Volunteering is bloody exhausting, but in a good way.

Child pouting with arms crossedI wish I could assure you I’m feeling happier than last post, but Sadness did not exit stage left as instructed. I’ve told her to go to her room and not come out until she’s less mopey, but she has refused thus far. Which leads us to the age-old question: If a child pouts in the bedroom, does anybody see?

The week has had its downs, but it’s also had its ups. PALS is still working on a potential fall start for Jelly and me, assuming Jelly does not steal food off the table or run scared from a cat during our assessment. Here’s hoping praying.

In the meantime, Monday afternoon I made it through my first volunteer shift with Canadian Blood Services. I put on my red volunteer vest and was trained by someone 30 years my juniour. Yes, I felt old next to those whippersnappers.

My job duties, which are similar to those of the Cancer Centre’s beloved Cookie Ladies, include:

1) Preparing food for donors. This involves making soup from a can, ensuring all trays and baskets are overflowing with cookies and other snacks, and stocking the refrigerator with juice and pop.

2) Feeding people after they donate. I am an expert at feeding people, so I enjoyed this task the most. I was struck by how grateful donors were to receive free food after volunteering their time to give the gift of life. No, thank you, donors!

3) Cleaning tables after donors have eaten. I learned I am competent to sort recycling and wash dishes. Please don’t tell J., who is the chief bottle washer in our family.

4) Monitoring donors, and new donors in particular, for any untoward reactions following donation, including excessive bleeding, vomiting, dizziness, or fainting spells. Thankfully, there were no adverse reactions during my shift. I’m not great in a crisis, remember?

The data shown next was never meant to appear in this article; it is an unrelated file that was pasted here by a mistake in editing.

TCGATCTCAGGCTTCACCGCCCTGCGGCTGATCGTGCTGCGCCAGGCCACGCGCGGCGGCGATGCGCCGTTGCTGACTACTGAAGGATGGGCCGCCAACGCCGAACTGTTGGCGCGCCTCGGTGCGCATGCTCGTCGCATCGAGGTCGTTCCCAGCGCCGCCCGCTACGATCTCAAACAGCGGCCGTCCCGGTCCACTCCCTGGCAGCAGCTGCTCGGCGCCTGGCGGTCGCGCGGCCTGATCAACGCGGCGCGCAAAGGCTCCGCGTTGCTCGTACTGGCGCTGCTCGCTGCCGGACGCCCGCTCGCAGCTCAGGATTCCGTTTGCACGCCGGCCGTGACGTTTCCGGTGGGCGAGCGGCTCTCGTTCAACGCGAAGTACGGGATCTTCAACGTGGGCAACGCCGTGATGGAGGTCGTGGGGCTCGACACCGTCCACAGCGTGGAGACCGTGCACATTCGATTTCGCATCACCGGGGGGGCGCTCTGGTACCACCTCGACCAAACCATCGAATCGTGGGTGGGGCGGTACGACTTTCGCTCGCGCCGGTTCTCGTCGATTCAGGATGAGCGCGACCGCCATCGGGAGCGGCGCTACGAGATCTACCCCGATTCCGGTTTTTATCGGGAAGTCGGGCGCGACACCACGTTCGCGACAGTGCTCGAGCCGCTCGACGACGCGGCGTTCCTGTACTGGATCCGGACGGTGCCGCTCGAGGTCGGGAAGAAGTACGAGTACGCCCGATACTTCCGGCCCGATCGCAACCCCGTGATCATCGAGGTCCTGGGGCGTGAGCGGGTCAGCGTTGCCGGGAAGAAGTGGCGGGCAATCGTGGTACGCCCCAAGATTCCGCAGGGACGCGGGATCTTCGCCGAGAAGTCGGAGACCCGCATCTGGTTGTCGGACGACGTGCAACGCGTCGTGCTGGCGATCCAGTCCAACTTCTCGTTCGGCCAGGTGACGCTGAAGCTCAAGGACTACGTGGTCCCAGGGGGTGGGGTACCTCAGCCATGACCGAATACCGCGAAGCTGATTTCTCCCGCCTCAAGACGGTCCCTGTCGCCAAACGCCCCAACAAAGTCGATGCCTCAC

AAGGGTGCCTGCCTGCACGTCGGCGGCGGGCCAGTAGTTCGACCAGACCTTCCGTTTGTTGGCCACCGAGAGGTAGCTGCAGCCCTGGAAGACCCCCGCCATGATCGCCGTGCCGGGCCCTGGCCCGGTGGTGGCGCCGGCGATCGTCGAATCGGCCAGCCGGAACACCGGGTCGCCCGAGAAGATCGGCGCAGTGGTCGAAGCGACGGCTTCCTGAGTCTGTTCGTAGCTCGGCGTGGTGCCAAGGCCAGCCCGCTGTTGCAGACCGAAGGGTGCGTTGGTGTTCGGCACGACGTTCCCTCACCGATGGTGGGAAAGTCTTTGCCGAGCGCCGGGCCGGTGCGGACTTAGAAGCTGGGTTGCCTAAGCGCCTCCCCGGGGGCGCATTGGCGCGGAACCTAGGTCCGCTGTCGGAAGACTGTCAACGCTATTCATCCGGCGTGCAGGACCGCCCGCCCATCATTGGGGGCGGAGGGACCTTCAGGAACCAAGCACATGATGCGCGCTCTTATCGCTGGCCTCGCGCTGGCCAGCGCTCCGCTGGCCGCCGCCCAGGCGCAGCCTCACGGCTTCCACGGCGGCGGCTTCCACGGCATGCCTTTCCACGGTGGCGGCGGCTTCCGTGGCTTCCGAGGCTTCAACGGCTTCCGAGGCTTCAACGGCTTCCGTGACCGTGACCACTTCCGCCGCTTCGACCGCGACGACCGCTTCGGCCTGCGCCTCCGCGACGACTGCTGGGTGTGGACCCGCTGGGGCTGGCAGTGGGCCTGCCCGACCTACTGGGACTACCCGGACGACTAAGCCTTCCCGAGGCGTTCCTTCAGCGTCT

5) Encouraging donors to schedule their next appointment before they leave, directing them to information on plasma and platelet donation, and suggesting they join the stem-cell registry, especially if they are young, male and ethnically diverse. Call it racial profiling if you must, but for a good cause.

I believe I met basic volunteer qualifications, for CBS at least. I may have even been overqualified in some areas, except when it came to deficient soup ladling skills. Nonetheless, over the course of my three-hour shift, I was fairly pleasant and efficient and made the occasional donor laugh. I may have to work on toning down my enthusiasm a bit next week.

To my surprise, I only teared up once during my shift. When the tables were overflowing with snacking donors, I was suddenly awestruck by the selflessness of these people, many of whom were repeat customers. One fellow mentioned it was his 65th donation. 65! That’s a lot of blood. How many lives has he saved along the way?

My leukemia has been a non-issue thus far for both CBS and PALS. Both groups have said: “Do the best you can.” The CBS scheduling gal will gladly accommodate my need for three-hour shifts. After standing that long, I was absolutely tanked, but it was a good tanked. I can’t think of a better distraction from Sadness.

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